AP Enterprise: al-Qaida’s Syrian cell alarms US
WASHINGTON (AP) — While the Islamic State group is getting the most attention now, another band of extremists in Syria — a mix of hardened jihadis from Afghanistan, Yemen, Syria and Europe — poses a more direct and imminent threat to the United States, working with Yemeni bomb-makers to target U.S. aviation, American officials say.
At the center is a cell known as the Khorasan group, a cadre of veteran al-Qaida fighters from Afghanistan and Pakistan who traveled to Syria to link up with the al-Qaida affiliate there, the Nusra Front.
But the Khorasan militants did not go to Syria principally to fight the government of President Bashar Assad, U.S. officials say. Instead, they were sent by al-Qaida leader Ayman al-Zawahiri to recruit Europeans and Americans whose passports allow them to board a U.S.-bound airliner with less scrutiny from security officials.
In addition, according to classified U.S. intelligence assessments, the Khorasan militants have been working with bomb-makers from al-Qaida’s Yemen affiliate to test new ways to slip explosives past airport security. The fear is that the Khorasan militants will provide these sophisticated explosives to their Western recruits who could sneak them onto U.S.-bound flights.
The Obama administration has said that the Islamic State group, the target of more than 150 U.S. airstrikes in recent weeks, does not pose an imminent threat to the continental U.S. The Khorasan group, which has not been subject to American military action, is considered the more immediate threat.
Because of intelligence about the collaboration among the Khorasan group, al-Qaida’s Yemeni bomb-makers and Western extremists, U.S. officials say, the Transportation Security Administration in July decided to ban uncharged mobile phones and laptops from flights to the U.S. that originated in Europe and the Middle East.
The Khorasan group’s plotting with al-Qaida’s Yemen affiliate shows that, despite the damage that years of drone missile strikes has done to the leadership of core al-Qaida in Pakistan, the movement still can threaten the West. It has been rejuvenated in the past year as al-Qaida offshoots have grown in strength and numbers, bolstered by a flood of Western extremists to a new terrorist safe haven created by Syria’s civil war.
That Yemen affiliate, al-Qaida in the Arabian Peninsula (AQAP) has been able to place three bombs on U.S.-bound airliners, though none has succeeded in downing the aircraft.
“The group’s repeated efforts to conceal explosive devices to destroy aircraft demonstrate its continued pursuit of high-profile attacks against the West, its increasing awareness of Western security procedures and its efforts to adapt to those procedures that we adopt,” Nicholas Rasmussen, deputy director of the National Counterterrorism Center, recently told a Senate panel.
James Clapper, the director of national intelligence, first disclosed during a Senate hearing in January that a group of core al-Qaida militants from Afghanistan and Pakistan was plotting attacks against the West in Syria.
But the group’s name, Khorasan, or its links to al-Qaida’s Yemen affiliate, which is considered the most dangerous terrorist threat to the U.S., have not previously been disclosed.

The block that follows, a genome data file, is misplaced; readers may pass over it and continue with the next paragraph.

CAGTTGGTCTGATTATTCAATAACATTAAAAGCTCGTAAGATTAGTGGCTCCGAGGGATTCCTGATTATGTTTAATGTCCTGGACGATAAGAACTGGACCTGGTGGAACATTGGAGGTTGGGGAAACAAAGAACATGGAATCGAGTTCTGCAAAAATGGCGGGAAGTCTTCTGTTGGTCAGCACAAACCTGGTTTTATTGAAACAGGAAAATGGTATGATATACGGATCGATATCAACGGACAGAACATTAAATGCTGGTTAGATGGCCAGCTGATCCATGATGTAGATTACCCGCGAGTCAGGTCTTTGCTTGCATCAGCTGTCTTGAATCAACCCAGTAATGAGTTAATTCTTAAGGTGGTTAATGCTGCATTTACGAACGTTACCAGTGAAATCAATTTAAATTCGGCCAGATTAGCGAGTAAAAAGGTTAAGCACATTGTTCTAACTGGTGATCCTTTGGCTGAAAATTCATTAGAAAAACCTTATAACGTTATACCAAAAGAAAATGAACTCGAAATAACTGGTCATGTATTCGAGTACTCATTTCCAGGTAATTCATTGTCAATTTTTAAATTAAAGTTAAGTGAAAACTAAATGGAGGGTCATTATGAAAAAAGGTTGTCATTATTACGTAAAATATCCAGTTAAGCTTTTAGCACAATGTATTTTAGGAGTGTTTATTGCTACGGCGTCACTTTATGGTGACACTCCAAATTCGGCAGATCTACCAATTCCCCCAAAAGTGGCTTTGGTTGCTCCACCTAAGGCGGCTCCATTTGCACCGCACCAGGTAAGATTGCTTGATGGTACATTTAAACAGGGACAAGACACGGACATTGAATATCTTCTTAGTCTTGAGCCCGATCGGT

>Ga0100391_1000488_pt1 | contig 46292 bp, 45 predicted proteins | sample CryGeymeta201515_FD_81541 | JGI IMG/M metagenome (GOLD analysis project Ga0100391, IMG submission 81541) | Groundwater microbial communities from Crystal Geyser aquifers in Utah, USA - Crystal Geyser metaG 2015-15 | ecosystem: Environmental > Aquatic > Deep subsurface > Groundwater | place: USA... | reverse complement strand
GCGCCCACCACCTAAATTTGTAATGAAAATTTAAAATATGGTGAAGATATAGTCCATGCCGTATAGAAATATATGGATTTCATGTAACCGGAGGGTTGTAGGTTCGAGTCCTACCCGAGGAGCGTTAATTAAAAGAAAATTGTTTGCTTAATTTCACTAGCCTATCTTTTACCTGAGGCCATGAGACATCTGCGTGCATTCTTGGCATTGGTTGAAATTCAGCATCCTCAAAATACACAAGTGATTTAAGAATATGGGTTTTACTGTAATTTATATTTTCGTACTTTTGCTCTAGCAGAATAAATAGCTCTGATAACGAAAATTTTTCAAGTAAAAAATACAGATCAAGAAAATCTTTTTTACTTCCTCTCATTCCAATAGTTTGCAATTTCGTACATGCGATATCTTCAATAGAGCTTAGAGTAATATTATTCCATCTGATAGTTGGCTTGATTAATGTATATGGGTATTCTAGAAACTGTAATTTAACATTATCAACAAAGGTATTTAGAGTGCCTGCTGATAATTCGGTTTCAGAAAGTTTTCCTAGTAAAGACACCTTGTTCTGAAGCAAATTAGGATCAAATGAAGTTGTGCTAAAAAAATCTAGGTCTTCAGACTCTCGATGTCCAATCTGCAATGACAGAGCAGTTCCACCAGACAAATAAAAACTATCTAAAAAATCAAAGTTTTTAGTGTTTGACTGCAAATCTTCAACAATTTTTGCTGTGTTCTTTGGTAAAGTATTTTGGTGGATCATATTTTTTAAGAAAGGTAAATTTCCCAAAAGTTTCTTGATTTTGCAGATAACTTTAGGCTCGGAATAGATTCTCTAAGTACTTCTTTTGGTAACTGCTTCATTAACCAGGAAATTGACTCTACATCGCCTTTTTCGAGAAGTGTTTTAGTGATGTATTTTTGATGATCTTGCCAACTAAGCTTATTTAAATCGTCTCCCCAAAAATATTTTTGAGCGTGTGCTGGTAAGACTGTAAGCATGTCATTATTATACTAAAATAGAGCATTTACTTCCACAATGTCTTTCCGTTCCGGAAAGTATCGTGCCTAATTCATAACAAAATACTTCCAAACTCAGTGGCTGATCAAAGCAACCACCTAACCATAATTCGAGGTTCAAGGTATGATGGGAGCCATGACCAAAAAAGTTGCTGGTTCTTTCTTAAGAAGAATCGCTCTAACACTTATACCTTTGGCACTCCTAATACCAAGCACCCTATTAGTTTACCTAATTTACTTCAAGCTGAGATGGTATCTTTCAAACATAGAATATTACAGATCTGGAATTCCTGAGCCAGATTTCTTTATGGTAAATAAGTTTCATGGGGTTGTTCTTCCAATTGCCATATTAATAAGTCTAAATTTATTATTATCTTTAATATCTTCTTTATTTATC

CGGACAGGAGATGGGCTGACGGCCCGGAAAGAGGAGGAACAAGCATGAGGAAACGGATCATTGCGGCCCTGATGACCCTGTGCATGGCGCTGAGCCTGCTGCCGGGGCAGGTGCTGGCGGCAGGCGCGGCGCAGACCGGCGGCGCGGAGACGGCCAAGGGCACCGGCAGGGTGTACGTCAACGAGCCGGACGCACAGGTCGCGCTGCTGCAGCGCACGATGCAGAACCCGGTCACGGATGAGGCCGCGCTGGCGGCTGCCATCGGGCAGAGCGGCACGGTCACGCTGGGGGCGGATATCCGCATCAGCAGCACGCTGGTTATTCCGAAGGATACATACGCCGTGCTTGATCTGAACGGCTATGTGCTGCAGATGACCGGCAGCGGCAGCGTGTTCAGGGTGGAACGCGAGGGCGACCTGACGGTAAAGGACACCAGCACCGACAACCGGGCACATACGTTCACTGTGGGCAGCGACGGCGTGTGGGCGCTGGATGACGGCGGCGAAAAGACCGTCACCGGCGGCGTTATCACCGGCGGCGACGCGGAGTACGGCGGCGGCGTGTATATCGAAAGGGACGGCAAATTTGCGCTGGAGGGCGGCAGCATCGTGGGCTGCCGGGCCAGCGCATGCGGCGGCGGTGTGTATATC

Khorasan refers to a province under the Islamic caliphate, or religious empire, of old that included parts of Afghanistan.
Many U.S. officials interviewed for this story would not be quoted by name talking about what they said was highly classified intelligence. Some lawmakers who have been briefed on the Khorasan group threat were willing to discuss it in general terms. One congressman who declined to be identified in order to discuss intelligence matters used the group’s name in conversations with a reporter.
The CIA refused to confirm the group’s name or any details in this story.
Rep. Adam Schiff, a member of the House Intelligence Committee, declined to name the group. But he described concerns among intelligence officials about “an unholy mix of people in Iraq and Syria right now — some who come from AQAP, some who come from Afghanistan and Pakistan, others from the Maghreb” in North Africa.
“They can combine in ways that could pose a greater threat than their individual pieces. And that’s something we worry about,” said Schiff.
U.S. officials have identified some members of the Khorasan group, but would not disclose the individuals’ names because of concerns they would hide from intelligence-gathering.
Intelligence officials have been deeply concerned about dozens of Americans and hundreds of Europeans who have gone to fight for various jihadist groups in Syria. Some of those Westerners’ identities are unknown and therefore they are less likely to draw the attention of intelligence officials when they purchase tickets and board a crowded jetliner heading for European and American cities.
AQAP’s master bomb-maker, Ibrahim al-Asiri, is believed to have built the underwear bomb that a Nigerian man, Umar Farouk Abdulmutallab, tried to detonate on a passenger jet over Detroit in December 2009.
Al-Asiri is also believed to have built two bombs hidden in printer cartridges placed on U.S.-bound cargo jets in 2010, and a body bomb that was acquired in a 2012 operation involving Saudi, British, and U.S. intelligence agencies.
U.S. intelligence suggests al-Asiri and his confederates are constantly trying to tweak their bomb designs so that the explosives can get past airport security and also detonate successfully.
The TSA ban on uncharged laptops and cellphones stemmed from information that al-Qaeda was working with the Khorasan group to pack those devices with hard-to-detect explosives, a U.S. official said.